Marcus Lattimore Injury Report: Final Prognosis for S Carolina RB's Pro Career

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Marcus Lattimore Injury Report: Final Prognosis for S Carolina RB's Pro Career
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Will Carroll is taking a look at the top draft picks in the 2013 NFL draft with any medical questions. Carroll takes a look at the full spectrum of info, including injury history and exclusive medical insight from Dr. Neal ElAttrache, a medical consultant to many pro teams and the current L.A. Dodgers team physician.

 

Player

Marcus Lattimore, 5'11", 221 pounds, Running Back from South Carolina

 

Injury History

Lattimore's injury history is significant and must be separated from the heartwarming comeback story. Lattimore injured his ACL in 2011 and had a normal reconstruction. After an extensive rehab, he was able to return for the 2012 season and was establishing himself as a top running back prospect once again. His knee was injured in a devastating trauma, causing a multiple-structure knee injury. While details are mixed, it is possible that Lattimore sprained all four structural knee ligaments. 

Lattimore went back to Dr. James Andrews for surgery. His ACL, PCL and LCL were repaired, and there was additional repair and cleanup inside the knee. Because of repeated trauma to the knee, there is significant concern about whether Lattimore will wear down more quickly. There are images of the inside of the knee from his surgery that have been checked closely by teams. 

 

Combine/Pro Day

Lattimore could not participate in either the NFL Scouting Combine or his pro day in normal fashion. Lattimore was checked at the combine and re-checked in early April. Lattimore is running and can do some exercises, but he is not yet ready to perform any of the normal physical tests. 

Lattimore did interview well and gave teams reason to believe that he could be ready to play in the '13 season. His story, as well as his potential, is giving teams reason to look closely at him. Notably, he weighed in at nearly the same size as Eddie Lacy, a player he was compared to pre-injury. Also, seeing Lattimore in person helped some scouts really dream on his potential. 

 

Inside Look

"A multi-ligament issue like this is going to get a lot of attention, and it has. The schedule is going to be less of a concern for the doctor than it is for the coach. At this point in the rehab, there should be enough to get a good read on where he is and where he should get. Knowing the doctor is certainly a plus here. This one comes down to value, and the team doctor for these teams is going to give the decision-makers a very solid grade on what he believes the risks are for this player. They'll be the one deciding what the value is based on that advice." —Dr. Neal ElAttrache

 

Draft Status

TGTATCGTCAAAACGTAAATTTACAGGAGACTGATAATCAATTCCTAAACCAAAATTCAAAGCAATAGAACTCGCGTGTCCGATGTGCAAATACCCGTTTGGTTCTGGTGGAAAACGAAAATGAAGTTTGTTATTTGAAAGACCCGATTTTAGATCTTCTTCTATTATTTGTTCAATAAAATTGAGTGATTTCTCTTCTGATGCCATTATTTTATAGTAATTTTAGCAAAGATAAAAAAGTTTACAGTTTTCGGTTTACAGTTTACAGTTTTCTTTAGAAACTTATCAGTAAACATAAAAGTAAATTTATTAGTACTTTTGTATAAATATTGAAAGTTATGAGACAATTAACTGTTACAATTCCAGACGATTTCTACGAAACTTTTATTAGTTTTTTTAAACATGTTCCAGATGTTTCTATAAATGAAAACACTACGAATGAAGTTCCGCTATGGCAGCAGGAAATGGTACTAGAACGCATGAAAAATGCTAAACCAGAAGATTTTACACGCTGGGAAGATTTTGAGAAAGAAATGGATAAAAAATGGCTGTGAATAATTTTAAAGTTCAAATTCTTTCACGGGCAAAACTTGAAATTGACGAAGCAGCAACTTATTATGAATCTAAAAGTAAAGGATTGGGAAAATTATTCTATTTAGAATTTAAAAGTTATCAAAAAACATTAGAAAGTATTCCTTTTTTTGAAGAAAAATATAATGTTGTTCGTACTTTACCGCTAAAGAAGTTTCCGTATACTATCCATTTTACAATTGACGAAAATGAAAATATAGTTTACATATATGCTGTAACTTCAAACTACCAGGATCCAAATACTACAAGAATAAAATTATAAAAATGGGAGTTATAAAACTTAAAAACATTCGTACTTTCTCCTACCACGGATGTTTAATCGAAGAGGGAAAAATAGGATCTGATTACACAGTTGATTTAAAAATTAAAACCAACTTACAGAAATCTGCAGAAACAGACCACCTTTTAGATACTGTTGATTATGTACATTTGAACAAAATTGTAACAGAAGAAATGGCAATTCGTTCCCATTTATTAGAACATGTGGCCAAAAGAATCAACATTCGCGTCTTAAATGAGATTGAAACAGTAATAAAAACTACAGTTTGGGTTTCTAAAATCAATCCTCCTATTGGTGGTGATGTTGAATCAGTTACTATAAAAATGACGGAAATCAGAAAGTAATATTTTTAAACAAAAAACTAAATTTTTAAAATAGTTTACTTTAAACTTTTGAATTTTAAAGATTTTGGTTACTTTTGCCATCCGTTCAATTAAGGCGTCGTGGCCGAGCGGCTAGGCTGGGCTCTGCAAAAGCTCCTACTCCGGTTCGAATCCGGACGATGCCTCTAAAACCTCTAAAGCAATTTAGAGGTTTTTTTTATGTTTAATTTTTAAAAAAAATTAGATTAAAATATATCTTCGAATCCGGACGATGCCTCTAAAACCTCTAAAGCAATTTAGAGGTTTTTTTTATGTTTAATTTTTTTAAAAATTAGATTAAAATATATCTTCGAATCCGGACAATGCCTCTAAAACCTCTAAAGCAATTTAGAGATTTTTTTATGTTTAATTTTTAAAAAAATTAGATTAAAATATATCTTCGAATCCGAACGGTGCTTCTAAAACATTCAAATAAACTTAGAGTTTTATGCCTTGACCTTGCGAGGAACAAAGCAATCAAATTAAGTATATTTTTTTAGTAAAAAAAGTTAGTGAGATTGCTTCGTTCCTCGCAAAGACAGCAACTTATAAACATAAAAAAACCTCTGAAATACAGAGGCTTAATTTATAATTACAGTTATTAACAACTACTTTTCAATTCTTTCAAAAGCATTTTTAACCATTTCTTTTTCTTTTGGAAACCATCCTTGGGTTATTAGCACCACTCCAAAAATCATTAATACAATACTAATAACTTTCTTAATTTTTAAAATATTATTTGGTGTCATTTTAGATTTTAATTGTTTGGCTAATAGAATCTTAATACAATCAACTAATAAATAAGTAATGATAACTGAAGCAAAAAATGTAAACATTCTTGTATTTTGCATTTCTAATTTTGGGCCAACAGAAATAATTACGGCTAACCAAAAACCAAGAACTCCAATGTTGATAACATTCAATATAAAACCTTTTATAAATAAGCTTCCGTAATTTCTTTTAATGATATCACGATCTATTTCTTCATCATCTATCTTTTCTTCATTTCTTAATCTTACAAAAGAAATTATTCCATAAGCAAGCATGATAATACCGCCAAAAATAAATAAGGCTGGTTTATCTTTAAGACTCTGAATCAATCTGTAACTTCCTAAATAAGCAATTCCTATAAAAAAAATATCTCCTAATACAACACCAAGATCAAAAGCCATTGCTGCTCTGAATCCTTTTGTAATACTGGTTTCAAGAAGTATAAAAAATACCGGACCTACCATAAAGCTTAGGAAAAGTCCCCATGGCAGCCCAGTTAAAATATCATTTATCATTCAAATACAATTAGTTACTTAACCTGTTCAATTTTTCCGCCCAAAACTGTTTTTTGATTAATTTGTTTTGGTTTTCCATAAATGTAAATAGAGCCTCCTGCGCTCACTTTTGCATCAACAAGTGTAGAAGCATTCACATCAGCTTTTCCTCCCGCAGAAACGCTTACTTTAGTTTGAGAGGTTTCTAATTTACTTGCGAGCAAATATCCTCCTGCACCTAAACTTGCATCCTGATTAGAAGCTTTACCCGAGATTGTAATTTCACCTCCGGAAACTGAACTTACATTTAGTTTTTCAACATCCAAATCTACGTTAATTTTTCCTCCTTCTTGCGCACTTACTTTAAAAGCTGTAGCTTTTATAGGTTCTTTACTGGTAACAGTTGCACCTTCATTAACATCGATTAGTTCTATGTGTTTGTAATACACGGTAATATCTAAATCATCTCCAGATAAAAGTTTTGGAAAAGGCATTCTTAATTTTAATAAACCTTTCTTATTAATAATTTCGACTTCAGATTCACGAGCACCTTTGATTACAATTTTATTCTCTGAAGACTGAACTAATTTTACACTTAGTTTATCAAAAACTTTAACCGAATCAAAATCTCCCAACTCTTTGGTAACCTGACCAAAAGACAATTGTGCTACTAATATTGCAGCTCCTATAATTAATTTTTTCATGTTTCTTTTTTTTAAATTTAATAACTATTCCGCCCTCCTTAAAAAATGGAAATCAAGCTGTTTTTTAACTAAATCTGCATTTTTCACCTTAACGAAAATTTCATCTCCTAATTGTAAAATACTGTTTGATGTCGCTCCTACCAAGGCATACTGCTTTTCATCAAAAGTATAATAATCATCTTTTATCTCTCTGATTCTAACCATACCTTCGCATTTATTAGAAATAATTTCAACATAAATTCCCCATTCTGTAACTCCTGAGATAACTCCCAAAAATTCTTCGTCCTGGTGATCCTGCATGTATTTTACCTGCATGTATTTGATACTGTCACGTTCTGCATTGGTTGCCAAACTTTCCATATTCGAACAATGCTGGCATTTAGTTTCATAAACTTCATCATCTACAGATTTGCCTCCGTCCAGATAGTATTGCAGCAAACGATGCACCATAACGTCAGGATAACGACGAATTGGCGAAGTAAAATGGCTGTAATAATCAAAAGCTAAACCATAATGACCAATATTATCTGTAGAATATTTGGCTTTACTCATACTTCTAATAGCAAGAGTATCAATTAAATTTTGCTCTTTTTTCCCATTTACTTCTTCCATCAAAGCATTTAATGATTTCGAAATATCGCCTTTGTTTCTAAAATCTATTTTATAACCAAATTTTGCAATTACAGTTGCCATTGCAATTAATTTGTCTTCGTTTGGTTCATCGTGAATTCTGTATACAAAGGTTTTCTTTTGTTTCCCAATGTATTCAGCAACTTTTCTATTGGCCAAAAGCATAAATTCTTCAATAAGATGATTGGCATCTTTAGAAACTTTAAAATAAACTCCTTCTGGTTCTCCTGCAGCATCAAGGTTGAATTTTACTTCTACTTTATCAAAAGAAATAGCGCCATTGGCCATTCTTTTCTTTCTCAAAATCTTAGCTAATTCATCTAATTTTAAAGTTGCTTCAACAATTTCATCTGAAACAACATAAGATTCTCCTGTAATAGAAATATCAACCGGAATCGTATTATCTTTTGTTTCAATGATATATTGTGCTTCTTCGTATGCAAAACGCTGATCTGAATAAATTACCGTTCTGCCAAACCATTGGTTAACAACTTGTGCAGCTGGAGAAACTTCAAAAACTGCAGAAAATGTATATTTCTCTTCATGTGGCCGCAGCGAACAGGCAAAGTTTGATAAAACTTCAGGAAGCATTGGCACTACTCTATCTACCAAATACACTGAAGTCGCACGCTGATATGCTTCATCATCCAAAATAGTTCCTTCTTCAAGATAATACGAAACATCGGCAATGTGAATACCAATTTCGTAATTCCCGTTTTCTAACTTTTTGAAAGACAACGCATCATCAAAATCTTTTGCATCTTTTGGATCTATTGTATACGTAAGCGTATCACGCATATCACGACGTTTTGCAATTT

Lattimore's impressive performances and rapid progress, as well as the gold star from Dr. Andrews have given him a lot of push. While many, including B/R's Matt Miller, had Lattimore in the late third or early fourth round, there's a game of chicken developing between teams that like him. There are several teams that will be worried that if they don't use their pick, he won't get back to them.

Much of the focus on the team that would pick Lattimore has been pointed at the San Francisco 49ers. Peter King pegged it early (h/t Fantasy SP) at a combine event, saying that the sheer number of picks the 49ers carry into this year's draft make it easier for them to use a pick on Lattimore. Lattimore also has been advised by Frank Gore, the 49ers running back, who has dealt with multiple knee injuries of his own. 

 

Pro Prognosis

Lattimore is ahead of schedule in his rehab, which is giving some teams hope that he will not need a "redshirt year." The comparisons to Willis McGahee are easy and apt, making many teams wonder just how to value this player and how to get him at their value. 

Once healed from the surgery, Lattimore has the same kind of prognosis as McGahee, Gore and even Robert Griffin III. He should have no major issues, even if he is not the same as he was before his first or second knee surgery. Ninety percent of Lattimore is at worst a good backup in the NFL with a feel-good story attached and enough upside to make the risk worthwhile. A team with a good medical staff and a solid RB1 would be a perfect fit, such as San Francisco, Minnesota or Denver.

 

These reports were compiled from various cited sources. All draft data courtesy NFL.com. Inside Look is exclusive to B/R from Dr. Neal ElAttrache of the Kerlan-Jobe Clinic and former team physician for the Los Angeles Rams. Dr. ElAttrache helps give insight into what the team doctors for NFL teams will be looking for in this type of player with injury concerns. 

Will Carroll is the Lead Writer for Sports Medicine at Bleacher Report. 

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